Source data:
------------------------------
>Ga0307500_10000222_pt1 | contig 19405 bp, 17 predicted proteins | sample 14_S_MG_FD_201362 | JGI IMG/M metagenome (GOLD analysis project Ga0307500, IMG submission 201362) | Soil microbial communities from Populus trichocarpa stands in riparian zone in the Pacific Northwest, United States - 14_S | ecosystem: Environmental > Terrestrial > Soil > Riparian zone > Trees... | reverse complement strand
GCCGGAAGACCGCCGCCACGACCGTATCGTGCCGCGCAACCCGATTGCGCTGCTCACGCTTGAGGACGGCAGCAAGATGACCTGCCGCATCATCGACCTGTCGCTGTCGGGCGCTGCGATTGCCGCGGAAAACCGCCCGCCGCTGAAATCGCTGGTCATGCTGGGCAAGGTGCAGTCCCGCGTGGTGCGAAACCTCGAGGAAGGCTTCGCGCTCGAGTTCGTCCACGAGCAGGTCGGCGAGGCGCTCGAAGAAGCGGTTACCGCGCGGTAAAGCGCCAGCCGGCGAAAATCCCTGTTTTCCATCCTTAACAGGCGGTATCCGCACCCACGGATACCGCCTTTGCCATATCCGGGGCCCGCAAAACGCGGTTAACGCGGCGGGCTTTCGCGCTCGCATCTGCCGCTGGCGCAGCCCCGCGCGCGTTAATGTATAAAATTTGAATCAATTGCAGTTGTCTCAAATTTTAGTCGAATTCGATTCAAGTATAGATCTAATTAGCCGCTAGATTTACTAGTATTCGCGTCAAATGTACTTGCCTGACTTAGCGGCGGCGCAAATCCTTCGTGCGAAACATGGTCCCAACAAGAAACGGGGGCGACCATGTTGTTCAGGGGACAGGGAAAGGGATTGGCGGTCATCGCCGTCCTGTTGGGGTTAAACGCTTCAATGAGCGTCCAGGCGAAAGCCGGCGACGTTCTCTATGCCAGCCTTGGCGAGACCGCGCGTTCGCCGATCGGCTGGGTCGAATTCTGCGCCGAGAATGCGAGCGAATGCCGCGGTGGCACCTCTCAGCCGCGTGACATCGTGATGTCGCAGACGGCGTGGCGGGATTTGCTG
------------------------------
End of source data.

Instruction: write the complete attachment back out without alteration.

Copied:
>Ga0307500_10000222_pt1 | contig 19405 bp, 17 predicted proteins | sample 14_S_MG_FD_201362 | JGI IMG/M metagenome (GOLD analysis project Ga0307500, IMG submission 201362) | Soil microbial communities from Populus trichocarpa stands in riparian zone in the Pacific Northwest, United States - 14_S | ecosystem: Environmental > Terrestrial > Soil > Riparian zone > Trees... | reverse complement strand
GCCGGAAGACCGCCGCCACGACCGTATCGTGCCGCGCAACCCGATTGCGCTGCTCACGCTTGAGGACGGCAGCAAGATGACCTGCCGCATCATCGACCTGTCGCTGTCGGGCGCTGCGATTGCCGCGGAAAACCGCCCGCCGCTGAAATCGCTGGTCATGCTGGGCAAGGTGCAGTCCCGCGTGGTGCGAAACCTCGAGGAAGGCTTCGCGCTCGAGTTCGTCCACGAGCAGGTCGGCGAGGCGCTCGAAGAAGCGGTTACCGCGCGGTAAAGCGCCAGCCGGCGAAAATCCCTGTTTTCCATCCTTAACAGGCGGTATCCGCACCCACGGATACCGCCTTTGCCATATCCGGGGCCCGCAAAACGCGGTTAACGCGGCGGGCTTTCGCGCTCGCATCTGCCGCTGGCGCAGCCCCGCGCGCGTTAATGTATAAAATTTGAATCAATTGCAGTTGTCTCAAATTTTAGTCGAATTCGATTCAAGTATAGATCTAATTAGCCGCTAGATTTACTAGTATTCGCGTCAAATGTACTTGCCTGACTTAGCGGCGGCGCAAATCCTTCGTGCGAAACATGGTCCCAACAAGAAACGGGGGCGACCATGTTGTTCAGGGGACAGGGAAAGGGATTGGCGGTCATCGCCGTCCTGTTGGGGTTAAACGCTTCAATGAGCGTCCAGGCGAAAGCCGGCGACGTTCTCTATGCCAGCCTTGGCGAGACCGCGCGTTCGCCGATCGGCTGGGTCGAATTCTGCGCCGAGAATGCGAGCGAATGCCGCGGTGGCACCTCTCAGCCGCGTGACATCGTGATGTCGCAGACGGCGTGGCGGGATTTGCTG